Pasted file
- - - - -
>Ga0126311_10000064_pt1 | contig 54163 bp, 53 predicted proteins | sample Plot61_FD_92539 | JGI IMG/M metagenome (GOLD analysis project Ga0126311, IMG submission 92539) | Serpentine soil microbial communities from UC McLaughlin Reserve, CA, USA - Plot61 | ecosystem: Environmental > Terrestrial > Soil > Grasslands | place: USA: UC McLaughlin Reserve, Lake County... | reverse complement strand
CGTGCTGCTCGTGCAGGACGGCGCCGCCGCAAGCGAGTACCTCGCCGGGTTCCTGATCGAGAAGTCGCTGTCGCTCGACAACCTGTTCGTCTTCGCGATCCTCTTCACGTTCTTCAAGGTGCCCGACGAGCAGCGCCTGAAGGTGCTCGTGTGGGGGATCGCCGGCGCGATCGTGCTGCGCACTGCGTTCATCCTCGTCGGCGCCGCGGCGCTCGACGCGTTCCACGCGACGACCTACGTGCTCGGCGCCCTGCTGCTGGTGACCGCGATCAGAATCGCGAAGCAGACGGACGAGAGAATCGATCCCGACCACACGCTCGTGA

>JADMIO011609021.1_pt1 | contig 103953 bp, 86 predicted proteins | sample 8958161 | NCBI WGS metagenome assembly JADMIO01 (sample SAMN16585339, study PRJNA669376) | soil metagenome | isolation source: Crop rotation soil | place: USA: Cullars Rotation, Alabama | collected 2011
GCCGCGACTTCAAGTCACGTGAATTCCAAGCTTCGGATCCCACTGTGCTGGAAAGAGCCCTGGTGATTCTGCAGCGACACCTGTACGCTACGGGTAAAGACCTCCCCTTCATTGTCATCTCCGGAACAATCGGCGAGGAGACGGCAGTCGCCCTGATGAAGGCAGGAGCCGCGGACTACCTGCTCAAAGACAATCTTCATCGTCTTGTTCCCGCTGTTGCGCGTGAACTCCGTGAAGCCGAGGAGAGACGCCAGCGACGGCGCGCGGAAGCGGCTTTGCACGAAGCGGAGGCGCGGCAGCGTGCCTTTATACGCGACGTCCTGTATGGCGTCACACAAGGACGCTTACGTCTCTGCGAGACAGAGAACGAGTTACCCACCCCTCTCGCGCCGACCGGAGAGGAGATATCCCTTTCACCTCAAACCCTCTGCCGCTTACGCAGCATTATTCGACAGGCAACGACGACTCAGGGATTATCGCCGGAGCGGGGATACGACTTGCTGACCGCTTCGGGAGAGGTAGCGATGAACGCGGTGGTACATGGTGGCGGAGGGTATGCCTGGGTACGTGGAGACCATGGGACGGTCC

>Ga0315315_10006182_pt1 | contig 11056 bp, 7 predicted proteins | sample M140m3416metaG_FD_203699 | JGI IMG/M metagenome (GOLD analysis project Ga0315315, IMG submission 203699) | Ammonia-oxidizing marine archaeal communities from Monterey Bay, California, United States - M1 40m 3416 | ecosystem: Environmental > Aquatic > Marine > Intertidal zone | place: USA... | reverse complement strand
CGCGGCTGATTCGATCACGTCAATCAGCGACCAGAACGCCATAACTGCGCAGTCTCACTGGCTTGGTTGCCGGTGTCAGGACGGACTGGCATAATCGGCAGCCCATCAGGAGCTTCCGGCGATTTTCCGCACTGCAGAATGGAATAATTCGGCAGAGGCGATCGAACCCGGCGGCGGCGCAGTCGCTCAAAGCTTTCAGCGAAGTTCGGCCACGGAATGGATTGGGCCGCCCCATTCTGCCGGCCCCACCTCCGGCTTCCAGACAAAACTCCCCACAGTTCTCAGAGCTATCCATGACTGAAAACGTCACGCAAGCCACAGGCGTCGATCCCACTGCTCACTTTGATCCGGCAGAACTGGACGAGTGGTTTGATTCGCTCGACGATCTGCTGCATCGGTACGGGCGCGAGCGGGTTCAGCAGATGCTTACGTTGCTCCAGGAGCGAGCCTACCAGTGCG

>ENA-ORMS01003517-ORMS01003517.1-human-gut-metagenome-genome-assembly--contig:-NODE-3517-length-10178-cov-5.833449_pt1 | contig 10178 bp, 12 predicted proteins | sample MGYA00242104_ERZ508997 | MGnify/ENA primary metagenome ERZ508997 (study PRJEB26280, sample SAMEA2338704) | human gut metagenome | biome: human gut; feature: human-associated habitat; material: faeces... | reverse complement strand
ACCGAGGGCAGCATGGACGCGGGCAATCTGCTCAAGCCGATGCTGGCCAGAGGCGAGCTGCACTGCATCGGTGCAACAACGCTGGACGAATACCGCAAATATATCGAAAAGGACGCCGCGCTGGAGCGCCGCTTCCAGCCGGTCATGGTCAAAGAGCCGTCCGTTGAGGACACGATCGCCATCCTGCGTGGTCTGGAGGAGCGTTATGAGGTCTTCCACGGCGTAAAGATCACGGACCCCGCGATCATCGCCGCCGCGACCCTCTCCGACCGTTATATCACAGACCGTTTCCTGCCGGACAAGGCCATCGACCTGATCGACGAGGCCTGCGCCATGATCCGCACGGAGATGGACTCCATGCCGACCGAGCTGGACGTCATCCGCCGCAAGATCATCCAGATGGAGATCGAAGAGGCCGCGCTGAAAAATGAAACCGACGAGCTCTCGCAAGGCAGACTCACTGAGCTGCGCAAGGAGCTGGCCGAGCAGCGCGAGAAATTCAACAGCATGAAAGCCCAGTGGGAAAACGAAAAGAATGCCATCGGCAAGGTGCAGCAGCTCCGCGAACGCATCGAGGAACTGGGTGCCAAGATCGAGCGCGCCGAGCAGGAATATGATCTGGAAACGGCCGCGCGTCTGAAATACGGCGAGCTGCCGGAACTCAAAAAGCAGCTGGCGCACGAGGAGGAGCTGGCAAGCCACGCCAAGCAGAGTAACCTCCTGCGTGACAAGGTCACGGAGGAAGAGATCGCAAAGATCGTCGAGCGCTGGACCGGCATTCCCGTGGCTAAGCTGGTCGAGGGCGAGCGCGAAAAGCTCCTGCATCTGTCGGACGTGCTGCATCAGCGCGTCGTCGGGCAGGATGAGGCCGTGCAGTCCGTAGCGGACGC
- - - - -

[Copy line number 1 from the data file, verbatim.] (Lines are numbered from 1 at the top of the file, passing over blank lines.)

>Ga0126311_10000064_pt1 | contig 54163 bp, 53 predicted proteins | sample Plot61_FD_92539 | JGI IMG/M metagenome (GOLD analysis project Ga0126311, IMG submission 92539) | Serpentine soil microbial communities from UC McLaughlin Reserve, CA, USA - Plot61 | ecosystem: Environmental > Terrestrial > Soil > Grasslands | place: USA: UC McLaughlin Reserve, Lake County... | reverse complement strand